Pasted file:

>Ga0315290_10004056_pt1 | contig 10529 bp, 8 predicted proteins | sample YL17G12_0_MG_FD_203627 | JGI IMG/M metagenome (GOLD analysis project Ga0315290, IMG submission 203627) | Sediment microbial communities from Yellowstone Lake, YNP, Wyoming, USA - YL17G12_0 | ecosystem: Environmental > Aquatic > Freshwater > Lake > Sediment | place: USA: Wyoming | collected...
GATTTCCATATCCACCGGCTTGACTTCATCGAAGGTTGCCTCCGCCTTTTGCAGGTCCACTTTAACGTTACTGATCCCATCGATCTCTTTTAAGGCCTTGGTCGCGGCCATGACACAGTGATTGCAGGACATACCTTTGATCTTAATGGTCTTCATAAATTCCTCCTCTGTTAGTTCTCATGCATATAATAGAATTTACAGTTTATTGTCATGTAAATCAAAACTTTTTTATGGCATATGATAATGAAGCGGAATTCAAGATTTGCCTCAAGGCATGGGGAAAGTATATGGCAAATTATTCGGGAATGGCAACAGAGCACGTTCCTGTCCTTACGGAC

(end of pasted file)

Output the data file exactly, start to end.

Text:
>Ga0315290_10004056_pt1 | contig 10529 bp, 8 predicted proteins | sample YL17G12_0_MG_FD_203627 | JGI IMG/M metagenome (GOLD analysis project Ga0315290, IMG submission 203627) | Sediment microbial communities from Yellowstone Lake, YNP, Wyoming, USA - YL17G12_0 | ecosystem: Environmental > Aquatic > Freshwater > Lake > Sediment | place: USA: Wyoming | collected...
GATTTCCATATCCACCGGCTTGACTTCATCGAAGGTTGCCTCCGCCTTTTGCAGGTCCACTTTAACGTTACTGATCCCATCGATCTCTTTTAAGGCCTTGGTCGCGGCCATGACACAGTGATTGCAGGACATACCTTTGATCTTAATGGTCTTCATAAATTCCTCCTCTGTTAGTTCTCATGCATATAATAGAATTTACAGTTTATTGTCATGTAAATCAAAACTTTTTTATGGCATATGATAATGAAGCGGAATTCAAGATTTGCCTCAAGGCATGGGGAAAGTATATGGCAAATTATTCGGGAATGGCAACAGAGCACGTTCCTGTCCTTACGGAC